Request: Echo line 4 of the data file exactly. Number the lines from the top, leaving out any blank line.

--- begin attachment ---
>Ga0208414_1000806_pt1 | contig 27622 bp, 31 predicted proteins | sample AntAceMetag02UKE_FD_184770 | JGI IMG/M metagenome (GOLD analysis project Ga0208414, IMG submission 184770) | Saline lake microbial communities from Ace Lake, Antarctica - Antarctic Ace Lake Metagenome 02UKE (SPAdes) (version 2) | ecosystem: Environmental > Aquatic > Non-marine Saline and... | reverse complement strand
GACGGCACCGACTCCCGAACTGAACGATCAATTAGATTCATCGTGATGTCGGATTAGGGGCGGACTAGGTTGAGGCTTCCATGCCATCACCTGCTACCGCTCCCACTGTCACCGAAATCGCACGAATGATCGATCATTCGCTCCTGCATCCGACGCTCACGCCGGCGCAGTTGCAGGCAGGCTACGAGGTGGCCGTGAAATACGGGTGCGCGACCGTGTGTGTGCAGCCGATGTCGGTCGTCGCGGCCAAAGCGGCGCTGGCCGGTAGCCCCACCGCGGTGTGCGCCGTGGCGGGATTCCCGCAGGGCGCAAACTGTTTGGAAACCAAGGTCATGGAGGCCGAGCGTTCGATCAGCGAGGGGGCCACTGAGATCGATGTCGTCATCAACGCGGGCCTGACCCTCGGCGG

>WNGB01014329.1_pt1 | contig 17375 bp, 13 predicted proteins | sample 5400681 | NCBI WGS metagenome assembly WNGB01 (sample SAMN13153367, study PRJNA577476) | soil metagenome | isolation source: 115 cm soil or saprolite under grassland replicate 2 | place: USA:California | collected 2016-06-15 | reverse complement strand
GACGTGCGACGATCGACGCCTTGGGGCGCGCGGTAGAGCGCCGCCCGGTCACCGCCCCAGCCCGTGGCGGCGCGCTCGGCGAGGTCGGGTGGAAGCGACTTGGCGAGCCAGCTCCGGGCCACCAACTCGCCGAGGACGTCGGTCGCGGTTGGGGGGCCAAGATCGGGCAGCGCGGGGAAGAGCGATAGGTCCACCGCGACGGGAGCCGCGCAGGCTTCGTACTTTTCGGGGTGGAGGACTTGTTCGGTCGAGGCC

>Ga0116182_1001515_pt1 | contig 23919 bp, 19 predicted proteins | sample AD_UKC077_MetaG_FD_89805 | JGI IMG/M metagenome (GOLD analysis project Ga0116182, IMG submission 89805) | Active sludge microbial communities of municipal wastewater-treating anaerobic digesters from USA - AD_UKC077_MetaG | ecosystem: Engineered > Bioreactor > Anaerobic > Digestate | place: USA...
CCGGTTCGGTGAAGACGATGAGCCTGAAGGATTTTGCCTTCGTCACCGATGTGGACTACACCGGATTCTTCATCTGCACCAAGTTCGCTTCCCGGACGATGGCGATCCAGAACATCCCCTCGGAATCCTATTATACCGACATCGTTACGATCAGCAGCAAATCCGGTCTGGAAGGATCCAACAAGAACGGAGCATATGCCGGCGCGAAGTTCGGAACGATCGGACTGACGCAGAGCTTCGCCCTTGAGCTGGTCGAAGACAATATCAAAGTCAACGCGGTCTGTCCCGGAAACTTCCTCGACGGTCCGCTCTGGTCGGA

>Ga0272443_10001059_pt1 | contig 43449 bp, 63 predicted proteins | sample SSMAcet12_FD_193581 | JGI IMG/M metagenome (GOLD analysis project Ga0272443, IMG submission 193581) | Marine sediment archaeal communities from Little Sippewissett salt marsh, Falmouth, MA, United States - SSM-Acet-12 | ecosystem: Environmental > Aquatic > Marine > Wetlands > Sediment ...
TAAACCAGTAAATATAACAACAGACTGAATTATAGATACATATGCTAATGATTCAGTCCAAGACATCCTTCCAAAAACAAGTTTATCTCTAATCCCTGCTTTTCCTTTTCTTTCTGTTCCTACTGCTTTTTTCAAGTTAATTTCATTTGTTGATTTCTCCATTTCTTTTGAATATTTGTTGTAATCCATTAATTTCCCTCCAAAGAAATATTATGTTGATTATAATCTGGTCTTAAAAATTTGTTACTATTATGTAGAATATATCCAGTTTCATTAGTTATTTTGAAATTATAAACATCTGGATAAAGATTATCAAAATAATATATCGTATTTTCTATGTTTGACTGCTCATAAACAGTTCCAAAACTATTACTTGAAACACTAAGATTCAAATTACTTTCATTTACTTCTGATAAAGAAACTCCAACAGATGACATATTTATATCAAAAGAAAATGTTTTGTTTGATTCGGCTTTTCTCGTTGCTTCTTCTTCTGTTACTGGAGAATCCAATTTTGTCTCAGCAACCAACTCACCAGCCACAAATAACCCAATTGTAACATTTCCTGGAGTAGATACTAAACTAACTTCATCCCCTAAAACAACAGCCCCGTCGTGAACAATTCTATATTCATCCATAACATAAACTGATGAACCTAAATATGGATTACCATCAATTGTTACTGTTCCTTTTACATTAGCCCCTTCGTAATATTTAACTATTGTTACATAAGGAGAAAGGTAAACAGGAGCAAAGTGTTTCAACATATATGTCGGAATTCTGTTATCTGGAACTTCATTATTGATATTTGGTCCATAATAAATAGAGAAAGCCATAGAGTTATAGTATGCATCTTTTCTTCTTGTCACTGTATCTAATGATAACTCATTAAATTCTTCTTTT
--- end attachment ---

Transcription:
GACGTGCGACGATCGACGCCTTGGGGCGCGCGGTAGAGCGCCGCCCGGTCACCGCCCCAGCCCGTGGCGGCGCGCTCGGCGAGGTCGGGTGGAAGCGACTTGGCGAGCCAGCTCCGGGCCACCAACTCGCCGAGGACGTCGGTCGCGGTTGGGGGGCCAAGATCGGGCAGCGCGGGGAAGAGCGATAGGTCCACCGCGACGGGAGCCGCGCAGGCTTCGTACTTTTCGGGGTGGAGGACTTGTTCGGTCGAGGCC